A new report on the world’s most censored countries by the Committee to Protect Journalists (CPJ) put Belarus on par with North Korea, Saudi Arabia and Eritrea.
The research took into account various tactics starting from imprisonment and repressive laws to surveillance of journalists and restrictions on internet and social media access.
According to the report, Eritrea, North Korea, and Turkmenistan are the top three most censored countries with Belarus taking ninth place on the list.
“Authorities in Belarus exercise almost absolute control over the media; and the few independent journalists and bloggers face harassment and detentions,” reads the report.
“The state systematically targets influential media outlets and individuals, often in very public ways, arresting journalists, raiding newsrooms, and initiating criminal probes for reporting.”
In recent years, the government blocked several independent news websites and while it squeezes independent news outlets, more Belarusians rely on social networks.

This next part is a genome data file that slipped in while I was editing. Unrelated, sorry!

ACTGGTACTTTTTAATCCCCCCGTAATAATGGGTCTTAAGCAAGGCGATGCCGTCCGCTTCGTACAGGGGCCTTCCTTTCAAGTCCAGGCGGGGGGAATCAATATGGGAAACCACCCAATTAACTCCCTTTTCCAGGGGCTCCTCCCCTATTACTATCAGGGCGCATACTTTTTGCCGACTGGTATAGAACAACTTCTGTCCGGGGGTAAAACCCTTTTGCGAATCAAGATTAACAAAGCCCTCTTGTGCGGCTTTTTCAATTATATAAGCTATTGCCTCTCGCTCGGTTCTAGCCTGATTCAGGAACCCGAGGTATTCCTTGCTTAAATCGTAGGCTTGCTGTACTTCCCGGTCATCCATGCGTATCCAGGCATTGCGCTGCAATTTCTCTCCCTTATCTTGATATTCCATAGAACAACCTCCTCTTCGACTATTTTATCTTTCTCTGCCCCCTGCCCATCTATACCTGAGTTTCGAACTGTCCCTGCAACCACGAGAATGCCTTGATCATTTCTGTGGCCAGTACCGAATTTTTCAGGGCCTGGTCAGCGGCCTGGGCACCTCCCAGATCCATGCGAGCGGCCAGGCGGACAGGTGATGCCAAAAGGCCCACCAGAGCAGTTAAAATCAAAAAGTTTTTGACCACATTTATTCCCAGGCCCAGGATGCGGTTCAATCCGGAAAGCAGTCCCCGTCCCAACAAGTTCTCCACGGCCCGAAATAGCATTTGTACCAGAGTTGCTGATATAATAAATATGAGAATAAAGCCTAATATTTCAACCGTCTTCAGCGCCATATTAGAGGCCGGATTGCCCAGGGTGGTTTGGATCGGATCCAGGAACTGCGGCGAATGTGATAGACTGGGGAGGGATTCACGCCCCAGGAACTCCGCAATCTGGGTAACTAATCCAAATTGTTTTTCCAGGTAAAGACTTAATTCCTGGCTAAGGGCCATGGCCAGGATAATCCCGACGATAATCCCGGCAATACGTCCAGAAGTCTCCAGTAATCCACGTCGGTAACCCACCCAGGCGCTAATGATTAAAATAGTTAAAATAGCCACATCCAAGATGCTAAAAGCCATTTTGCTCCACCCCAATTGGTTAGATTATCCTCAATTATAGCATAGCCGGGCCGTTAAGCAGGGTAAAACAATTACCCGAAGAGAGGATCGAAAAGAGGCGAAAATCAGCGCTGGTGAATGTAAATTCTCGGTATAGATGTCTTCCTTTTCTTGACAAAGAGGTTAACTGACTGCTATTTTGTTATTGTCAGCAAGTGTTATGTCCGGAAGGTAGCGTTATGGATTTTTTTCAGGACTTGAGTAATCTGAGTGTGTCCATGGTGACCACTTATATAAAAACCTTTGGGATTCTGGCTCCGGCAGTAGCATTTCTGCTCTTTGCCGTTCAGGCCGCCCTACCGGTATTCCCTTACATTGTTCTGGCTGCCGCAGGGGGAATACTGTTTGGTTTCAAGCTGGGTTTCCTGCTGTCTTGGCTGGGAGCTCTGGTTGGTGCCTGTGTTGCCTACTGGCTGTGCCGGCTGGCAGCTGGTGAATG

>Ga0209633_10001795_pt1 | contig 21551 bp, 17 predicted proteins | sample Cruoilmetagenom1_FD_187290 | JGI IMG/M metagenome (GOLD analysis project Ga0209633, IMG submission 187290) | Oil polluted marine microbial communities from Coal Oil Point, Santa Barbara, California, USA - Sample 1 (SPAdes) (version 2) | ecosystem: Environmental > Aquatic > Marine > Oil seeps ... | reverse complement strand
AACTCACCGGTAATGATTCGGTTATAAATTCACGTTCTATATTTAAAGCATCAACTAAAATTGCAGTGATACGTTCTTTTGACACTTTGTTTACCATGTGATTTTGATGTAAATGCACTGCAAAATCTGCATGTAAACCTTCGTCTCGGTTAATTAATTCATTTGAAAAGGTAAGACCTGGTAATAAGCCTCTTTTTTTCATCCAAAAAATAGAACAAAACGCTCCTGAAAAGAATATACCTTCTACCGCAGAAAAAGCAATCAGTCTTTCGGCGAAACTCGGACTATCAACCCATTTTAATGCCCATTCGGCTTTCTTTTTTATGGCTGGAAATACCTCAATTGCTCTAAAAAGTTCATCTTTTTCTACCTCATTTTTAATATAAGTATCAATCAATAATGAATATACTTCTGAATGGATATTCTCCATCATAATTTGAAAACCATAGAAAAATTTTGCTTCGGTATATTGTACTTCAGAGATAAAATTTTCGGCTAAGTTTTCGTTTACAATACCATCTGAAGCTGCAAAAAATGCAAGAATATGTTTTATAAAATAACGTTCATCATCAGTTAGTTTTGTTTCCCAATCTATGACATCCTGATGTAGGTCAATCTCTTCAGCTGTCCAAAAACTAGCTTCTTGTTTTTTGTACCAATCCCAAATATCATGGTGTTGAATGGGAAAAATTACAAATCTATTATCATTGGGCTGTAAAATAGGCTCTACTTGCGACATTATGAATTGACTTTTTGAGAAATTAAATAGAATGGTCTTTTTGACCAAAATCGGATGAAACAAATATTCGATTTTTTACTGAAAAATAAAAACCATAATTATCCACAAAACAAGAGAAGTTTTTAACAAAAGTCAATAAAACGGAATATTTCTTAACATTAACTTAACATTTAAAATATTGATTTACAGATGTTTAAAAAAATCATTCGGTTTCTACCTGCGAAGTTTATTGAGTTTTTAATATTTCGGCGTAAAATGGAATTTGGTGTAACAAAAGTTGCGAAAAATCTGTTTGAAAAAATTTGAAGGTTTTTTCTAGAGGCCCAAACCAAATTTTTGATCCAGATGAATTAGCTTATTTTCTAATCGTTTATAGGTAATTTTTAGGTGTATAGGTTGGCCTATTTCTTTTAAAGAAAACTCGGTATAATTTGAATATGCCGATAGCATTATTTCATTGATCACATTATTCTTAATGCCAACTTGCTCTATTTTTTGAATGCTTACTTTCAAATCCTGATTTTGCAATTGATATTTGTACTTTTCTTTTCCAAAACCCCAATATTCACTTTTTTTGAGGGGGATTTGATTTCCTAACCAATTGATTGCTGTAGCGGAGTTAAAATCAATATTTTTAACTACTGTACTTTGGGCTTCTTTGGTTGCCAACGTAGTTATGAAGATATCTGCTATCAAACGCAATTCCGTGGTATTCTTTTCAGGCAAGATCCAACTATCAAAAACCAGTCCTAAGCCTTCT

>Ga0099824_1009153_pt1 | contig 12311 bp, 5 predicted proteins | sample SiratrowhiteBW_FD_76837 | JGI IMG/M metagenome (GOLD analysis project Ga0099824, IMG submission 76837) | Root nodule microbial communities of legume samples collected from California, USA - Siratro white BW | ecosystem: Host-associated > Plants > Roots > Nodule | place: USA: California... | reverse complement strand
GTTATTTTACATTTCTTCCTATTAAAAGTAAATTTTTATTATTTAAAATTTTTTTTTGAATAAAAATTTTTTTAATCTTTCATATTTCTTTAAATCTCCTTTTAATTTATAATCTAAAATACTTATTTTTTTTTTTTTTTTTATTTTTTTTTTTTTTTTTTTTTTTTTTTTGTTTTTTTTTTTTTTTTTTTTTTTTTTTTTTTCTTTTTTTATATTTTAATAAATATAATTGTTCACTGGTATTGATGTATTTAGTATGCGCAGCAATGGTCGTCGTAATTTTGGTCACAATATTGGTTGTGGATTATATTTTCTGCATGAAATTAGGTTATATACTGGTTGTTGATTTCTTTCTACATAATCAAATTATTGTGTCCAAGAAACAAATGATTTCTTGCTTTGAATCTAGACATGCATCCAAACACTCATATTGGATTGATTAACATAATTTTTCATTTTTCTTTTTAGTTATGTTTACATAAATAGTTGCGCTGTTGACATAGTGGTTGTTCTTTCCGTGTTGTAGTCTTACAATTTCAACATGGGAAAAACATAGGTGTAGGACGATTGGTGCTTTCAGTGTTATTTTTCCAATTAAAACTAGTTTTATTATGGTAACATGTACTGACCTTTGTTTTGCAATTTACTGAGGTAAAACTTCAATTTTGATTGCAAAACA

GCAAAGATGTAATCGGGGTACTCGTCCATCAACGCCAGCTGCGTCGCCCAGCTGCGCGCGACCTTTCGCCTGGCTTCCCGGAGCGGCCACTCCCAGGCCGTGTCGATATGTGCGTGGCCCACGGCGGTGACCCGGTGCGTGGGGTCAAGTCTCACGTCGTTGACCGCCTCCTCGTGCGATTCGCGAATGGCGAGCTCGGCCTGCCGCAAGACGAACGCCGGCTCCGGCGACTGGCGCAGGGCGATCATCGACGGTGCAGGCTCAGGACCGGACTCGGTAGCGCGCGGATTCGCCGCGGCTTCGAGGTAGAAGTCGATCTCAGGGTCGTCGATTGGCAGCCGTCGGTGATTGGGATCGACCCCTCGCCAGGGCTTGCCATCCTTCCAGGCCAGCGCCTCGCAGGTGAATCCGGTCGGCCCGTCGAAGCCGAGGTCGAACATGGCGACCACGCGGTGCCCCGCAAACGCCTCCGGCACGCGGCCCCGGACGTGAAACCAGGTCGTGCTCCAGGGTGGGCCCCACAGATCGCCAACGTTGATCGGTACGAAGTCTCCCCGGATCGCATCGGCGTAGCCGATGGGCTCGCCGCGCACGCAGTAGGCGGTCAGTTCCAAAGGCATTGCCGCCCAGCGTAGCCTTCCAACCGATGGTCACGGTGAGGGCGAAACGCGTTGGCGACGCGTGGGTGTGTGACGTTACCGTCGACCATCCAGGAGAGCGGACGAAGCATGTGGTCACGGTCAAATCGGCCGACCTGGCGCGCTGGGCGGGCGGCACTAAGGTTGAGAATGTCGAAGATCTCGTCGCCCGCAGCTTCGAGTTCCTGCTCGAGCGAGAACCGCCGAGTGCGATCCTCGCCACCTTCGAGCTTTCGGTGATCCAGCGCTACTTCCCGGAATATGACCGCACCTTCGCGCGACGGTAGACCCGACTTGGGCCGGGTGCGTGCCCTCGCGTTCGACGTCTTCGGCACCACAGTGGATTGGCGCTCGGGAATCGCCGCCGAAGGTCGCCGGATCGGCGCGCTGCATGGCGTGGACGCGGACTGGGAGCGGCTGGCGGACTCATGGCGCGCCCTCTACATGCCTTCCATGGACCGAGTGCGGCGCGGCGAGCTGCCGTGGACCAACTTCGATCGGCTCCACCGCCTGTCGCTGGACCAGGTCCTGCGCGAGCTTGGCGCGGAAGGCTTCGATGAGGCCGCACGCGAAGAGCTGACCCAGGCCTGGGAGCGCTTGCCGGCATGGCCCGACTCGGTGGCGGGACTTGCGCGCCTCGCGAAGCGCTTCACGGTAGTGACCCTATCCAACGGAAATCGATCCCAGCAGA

However, Belarus authorities have a response for this too, in 2018, they approved a bill on ‘fake news’ and adopted amendments to the Law on Mass Media to tighten its grip on digital media.
“The government has the authority to oversee internet service providers, set standards for information security, conduct digital surveillance of citizens, and manage Belarus’ top-level domains.”
As a lowpoint, the report names BelTA case, the prosecution against editors and journalists of several independent media accused of illegal access to the paid section of a state-run news site.
Particularly, the report names the trial of Maryna Zolatava, TUT.BY editor-in-chief who was found guilty with the inaction by an official and sentenced to a fine of BYN 7,650 (~$3,600).
Just recently Belarus President Alexander Lukashenko expressed his intentions to restrict internet freedom but fearing the civilized society enforcing sanctions against Belarus.